A STEM enterprise training programme: Connecting doctoral student talent to industry

Jane Coughlan
Imperial College London


Abstract
Introduction
The STEM enterprise training programme incorporates industry retreats that are designed to create opportunities for postgraduate research students (PGRs) to participate in enhanced professional development through interaction with industry. This links to research that spotlights the provision for enterprise education for postgraduates particularly in STEM - Science, Technology, Engineering and Mathematics (Smith et al., 2014; Turner and Gianiodis, 2018). The programme’s participants are involved in a range of practical activities aimed at networking and knowledge exchange, creating impact in industry from research, working on innovation and idea generation, receiving advice and developmental support through observations and feedback from industry, particularly on how to transform academic ideas into real business innovation.
Implementation
The training programme was conceived as three industrially themed 2-day retreats for PGRs along the broad themes of materials, health and innovation. Retreats were held at locations across the UK with industrial relevance to the theme and proximity of local companies. The two days were structured to incorporate experiential activities that allowed students to pitch their research in front of an industry panel, Q&A session with industry panel members, company tours, business masterclasses and team activities around idea generation.
In total, 50 PGRs attended the retreats representing 90% of the total number of departments within the university. On average, nine departments were represented at each retreat across the three faculties, which made for a highly multi-disciplinary mix. The gender split was 56/44, slightly weighted towards males. The participants were divided into three teams at each retreat and mixed by gender and discipline to promote different perspectives and enhance the team dynamic. Across the two days there were 25 industry representatives drawn from 14 different companies.
Results
An evaluation was conducted post-retreat with a follow-up survey 4-6 months later that repeated some of the relevant questions from the post-retreat evaluation to assess whether knowledge has been sustained or put into practice and make broad comparisons. The response rate for post-retreat feedback was 88% and the follow-up response rate was 48%.
The post-retreat evaluation revealed that the strongest impacts from the programme’s learning outcomes were that 89% of students were able to self-assess and develop successful communication skills for innovation, ideas and influence; 82% were able to recognise impact and create pathways to impact in industry; and 73% felt they were able to assess industry requirements and use appropriate communication strategies.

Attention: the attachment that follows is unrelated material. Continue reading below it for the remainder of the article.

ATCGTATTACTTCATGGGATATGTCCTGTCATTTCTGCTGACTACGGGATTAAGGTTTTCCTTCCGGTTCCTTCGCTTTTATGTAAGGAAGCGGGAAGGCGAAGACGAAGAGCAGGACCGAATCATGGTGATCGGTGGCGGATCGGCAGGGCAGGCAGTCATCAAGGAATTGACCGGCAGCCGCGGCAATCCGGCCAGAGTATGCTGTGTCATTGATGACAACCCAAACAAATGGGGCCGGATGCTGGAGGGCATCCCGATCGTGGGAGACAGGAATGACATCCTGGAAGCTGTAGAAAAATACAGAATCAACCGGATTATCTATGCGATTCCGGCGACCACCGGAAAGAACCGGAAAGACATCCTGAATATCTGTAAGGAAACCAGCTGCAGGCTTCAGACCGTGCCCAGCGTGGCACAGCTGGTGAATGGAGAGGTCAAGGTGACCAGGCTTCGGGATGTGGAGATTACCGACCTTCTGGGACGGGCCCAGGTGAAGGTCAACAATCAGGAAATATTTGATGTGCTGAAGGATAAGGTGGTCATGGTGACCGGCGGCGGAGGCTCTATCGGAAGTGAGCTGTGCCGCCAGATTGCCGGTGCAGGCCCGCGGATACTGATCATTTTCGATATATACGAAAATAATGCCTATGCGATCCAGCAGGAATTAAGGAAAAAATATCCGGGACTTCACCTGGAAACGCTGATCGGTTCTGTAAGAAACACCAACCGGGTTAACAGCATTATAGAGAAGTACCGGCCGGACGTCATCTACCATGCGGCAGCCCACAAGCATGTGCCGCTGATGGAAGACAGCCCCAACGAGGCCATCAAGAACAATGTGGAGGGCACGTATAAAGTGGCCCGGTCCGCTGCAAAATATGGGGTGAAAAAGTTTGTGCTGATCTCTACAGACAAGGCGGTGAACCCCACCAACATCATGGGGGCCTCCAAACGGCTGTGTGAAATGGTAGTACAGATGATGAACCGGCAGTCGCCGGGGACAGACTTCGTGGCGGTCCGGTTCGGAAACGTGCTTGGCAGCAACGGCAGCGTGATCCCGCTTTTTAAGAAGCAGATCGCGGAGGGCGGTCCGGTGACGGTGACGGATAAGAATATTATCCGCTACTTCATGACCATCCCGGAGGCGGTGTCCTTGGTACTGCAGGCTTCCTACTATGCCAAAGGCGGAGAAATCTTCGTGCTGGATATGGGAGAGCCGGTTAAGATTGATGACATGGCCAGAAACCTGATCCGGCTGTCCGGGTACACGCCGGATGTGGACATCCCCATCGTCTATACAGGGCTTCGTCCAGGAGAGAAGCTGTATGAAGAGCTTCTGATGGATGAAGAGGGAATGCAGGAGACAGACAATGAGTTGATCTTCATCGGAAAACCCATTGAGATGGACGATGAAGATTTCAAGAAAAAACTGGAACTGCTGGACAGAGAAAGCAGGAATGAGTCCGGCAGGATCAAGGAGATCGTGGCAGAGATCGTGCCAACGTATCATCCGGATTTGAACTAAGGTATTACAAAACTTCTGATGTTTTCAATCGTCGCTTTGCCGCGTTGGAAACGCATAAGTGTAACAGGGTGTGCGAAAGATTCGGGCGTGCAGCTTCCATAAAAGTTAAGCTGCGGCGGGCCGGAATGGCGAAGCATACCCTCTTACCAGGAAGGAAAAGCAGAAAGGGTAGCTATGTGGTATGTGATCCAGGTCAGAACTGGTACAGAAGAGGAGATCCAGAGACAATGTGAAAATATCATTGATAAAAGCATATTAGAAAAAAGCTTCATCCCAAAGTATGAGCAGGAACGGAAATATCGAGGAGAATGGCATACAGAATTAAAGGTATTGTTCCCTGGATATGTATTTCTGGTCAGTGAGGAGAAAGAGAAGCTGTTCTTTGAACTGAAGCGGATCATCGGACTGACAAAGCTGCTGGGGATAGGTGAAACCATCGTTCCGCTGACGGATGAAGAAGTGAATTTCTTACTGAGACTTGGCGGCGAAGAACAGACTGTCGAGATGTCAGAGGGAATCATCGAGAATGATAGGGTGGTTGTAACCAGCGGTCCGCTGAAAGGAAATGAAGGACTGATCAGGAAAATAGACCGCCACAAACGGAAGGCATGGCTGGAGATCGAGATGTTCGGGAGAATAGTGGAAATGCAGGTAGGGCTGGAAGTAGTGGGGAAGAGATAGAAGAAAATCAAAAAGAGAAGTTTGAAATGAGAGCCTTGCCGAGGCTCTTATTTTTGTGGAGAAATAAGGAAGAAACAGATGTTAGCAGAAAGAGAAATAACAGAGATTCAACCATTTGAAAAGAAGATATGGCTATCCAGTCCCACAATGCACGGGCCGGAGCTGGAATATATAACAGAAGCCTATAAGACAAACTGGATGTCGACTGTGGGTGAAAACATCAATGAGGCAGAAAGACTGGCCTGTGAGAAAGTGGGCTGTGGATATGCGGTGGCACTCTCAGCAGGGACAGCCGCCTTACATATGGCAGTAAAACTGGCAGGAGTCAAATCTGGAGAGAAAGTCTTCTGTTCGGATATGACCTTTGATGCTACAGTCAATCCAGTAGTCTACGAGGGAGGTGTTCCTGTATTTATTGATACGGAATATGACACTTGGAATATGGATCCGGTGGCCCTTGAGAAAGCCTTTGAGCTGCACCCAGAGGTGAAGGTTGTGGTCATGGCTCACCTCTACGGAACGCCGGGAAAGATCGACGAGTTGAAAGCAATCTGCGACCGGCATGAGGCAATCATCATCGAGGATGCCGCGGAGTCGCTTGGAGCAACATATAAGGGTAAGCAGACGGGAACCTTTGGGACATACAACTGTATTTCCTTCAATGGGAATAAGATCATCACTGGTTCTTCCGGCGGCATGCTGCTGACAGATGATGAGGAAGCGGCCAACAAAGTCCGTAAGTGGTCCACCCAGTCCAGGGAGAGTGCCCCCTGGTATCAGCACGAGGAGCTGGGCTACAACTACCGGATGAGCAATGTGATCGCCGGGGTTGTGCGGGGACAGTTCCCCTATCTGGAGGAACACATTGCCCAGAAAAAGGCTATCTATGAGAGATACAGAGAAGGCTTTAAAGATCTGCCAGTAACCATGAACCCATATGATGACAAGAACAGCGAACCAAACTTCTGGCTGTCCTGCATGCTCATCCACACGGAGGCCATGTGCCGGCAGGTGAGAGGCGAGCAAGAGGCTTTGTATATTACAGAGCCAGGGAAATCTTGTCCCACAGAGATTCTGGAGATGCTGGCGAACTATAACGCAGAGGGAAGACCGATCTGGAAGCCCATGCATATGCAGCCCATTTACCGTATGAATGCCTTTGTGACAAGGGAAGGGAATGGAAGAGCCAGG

With respect to the industry (experiential) activities on the retreats the strongest impacts were where 82% of students found the pitching competition a good test of their ability to present to industry; 75% were satisfied overall that the activities and the course content were a valuable use of their time; and 71% found the activities prepared them to engage with industry. Overall, 80% of students would recommend the retreats to others and 75% felt that their confidence in applying these skills had increased.
The follow-up evaluation 4-6 months later revealed that the impacts from the programme’s learning outcomes were still consistent and high over the longer term. Some of the learning outcomes were rated more highly than six months ago, for example, where students felt that they were able to Identify and participate in impact activities for their research and for industry challenges. There was a consistency in rating on learning outcomes, for example, students on the Health retreat felt that even six months on they could employ innovation / entrepreneurial skills and attributes. Similarly, students on the Innovation retreat felt that they could recognise the impact and create pathways to impact in industry and self-assess and develop successful communication skills for innovation, ideas and influence equally as well six months on.
With respect to industry activities the ratings, in comparison to six months ago, are broadly similar, for example, with the students finding the industry representatives beneficial to engage with, that the activities prepared them to engage with industry and they found the pitching competition a good test of their ability to present to industry. In particular, the students rated more highly that they were satisfied that the activities and the course content were a valuable use of their time.
The top three practices that the students implemented following completion of the programme in ranking order were: 1) made new connections with fellow students on the programme – this resonates with one of the reasons for attending the retreat, which was to meet researchers from other departments; 2) helped to inform research – this demonstrates a cross-fertilising effect that the retreat had for students in being able to showcase their research to industry via the pitching exercise, but also advance knowledge of their own area; and 3) focused job hunting – this shows a benefit in the students being able to target appropriate, or realise new companies or industry sectors.
Students were also asked if they felt that they needed further training to support their interaction with industry and the level of agreement was 96%, which shows that there is a need for these types of enterprise training programmes.
Conclusion
Overall the findings show that there is a strong demand for enterprise training amongst PGR students with a STEM background, which helps to develop our understanding on their specific training needs to support how knowledge and practice gained from such programmes can be embedded.